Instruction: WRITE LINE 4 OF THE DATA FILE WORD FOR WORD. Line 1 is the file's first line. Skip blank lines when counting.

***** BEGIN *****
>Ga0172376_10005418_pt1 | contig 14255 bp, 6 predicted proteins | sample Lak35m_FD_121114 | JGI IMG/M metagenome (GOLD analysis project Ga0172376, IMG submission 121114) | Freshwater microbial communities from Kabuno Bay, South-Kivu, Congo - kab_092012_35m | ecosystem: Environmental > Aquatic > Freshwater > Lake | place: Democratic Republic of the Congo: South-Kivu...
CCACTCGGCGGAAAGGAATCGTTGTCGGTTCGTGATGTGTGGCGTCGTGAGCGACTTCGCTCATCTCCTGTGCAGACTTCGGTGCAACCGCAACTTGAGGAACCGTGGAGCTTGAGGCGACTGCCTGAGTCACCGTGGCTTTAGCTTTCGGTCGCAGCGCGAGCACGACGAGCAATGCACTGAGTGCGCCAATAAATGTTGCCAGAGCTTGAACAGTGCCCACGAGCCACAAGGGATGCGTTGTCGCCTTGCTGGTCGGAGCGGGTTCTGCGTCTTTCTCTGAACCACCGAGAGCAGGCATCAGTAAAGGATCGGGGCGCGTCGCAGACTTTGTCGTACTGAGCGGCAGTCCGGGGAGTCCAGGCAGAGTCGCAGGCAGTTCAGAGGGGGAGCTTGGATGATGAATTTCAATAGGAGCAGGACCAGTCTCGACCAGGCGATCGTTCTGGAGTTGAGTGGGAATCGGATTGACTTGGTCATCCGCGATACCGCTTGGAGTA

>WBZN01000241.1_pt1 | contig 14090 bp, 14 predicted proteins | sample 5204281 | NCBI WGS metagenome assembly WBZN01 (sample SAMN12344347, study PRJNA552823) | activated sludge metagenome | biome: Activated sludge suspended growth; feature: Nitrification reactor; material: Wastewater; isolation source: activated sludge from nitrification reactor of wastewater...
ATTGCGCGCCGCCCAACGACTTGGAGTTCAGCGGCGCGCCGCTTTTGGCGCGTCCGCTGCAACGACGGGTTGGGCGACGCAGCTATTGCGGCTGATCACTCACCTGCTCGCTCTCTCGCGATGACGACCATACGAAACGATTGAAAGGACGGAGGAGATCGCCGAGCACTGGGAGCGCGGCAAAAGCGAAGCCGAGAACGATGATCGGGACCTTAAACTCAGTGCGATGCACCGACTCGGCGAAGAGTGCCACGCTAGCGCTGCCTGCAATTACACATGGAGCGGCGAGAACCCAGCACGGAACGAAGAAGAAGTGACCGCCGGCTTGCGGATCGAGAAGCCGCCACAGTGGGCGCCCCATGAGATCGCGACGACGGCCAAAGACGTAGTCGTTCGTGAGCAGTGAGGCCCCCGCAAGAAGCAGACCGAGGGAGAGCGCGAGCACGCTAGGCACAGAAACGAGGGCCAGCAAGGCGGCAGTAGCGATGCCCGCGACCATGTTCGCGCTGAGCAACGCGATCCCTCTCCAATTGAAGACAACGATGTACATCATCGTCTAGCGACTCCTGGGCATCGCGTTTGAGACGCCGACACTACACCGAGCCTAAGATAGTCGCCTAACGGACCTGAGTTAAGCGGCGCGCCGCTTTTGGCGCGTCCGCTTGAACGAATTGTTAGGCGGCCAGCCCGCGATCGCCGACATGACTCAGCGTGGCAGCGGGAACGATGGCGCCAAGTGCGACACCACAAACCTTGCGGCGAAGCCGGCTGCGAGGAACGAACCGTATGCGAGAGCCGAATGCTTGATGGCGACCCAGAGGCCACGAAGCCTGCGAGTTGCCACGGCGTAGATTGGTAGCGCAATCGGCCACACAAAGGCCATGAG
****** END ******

ATTGCGCGCCGCCCAACGACTTGGAGTTCAGCGGCGCGCCGCTTTTGGCGCGTCCGCTGCAACGACGGGTTGGGCGACGCAGCTATTGCGGCTGATCACTCACCTGCTCGCTCTCTCGCGATGACGACCATACGAAACGATTGAAAGGACGGAGGAGATCGCCGAGCACTGGGAGCGCGGCAAAAGCGAAGCCGAGAACGATGATCGGGACCTTAAACTCAGTGCGATGCACCGACTCGGCGAAGAGTGCCACGCTAGCGCTGCCTGCAATTACACATGGAGCGGCGAGAACCCAGCACGGAACGAAGAAGAAGTGACCGCCGGCTTGCGGATCGAGAAGCCGCCACAGTGGGCGCCCCATGAGATCGCGACGACGGCCAAAGACGTAGTCGTTCGTGAGCAGTGAGGCCCCCGCAAGAAGCAGACCGAGGGAGAGCGCGAGCACGCTAGGCACAGAAACGAGGGCCAGCAAGGCGGCAGTAGCGATGCCCGCGACCATGTTCGCGCTGAGCAACGCGATCCCTCTCCAATTGAAGACAACGATGTACATCATCGTCTAGCGACTCCTGGGCATCGCGTTTGAGACGCCGACACTACACCGAGCCTAAGATAGTCGCCTAACGGACCTGAGTTAAGCGGCGCGCCGCTTTTGGCGCGTCCGCTTGAACGAATTGTTAGGCGGCCAGCCCGCGATCGCCGACATGACTCAGCGTGGCAGCGGGAACGATGGCGCCAAGTGCGACACCACAAACCTTGCGGCGAAGCCGGCTGCGAGGAACGAACCGTATGCGAGAGCCGAATGCTTGATGGCGACCCAGAGGCCACGAAGCCTGCGAGTTGCCACGGCGTAGATTGGTAGCGCAATCGGCCACACAAAGGCCATGAG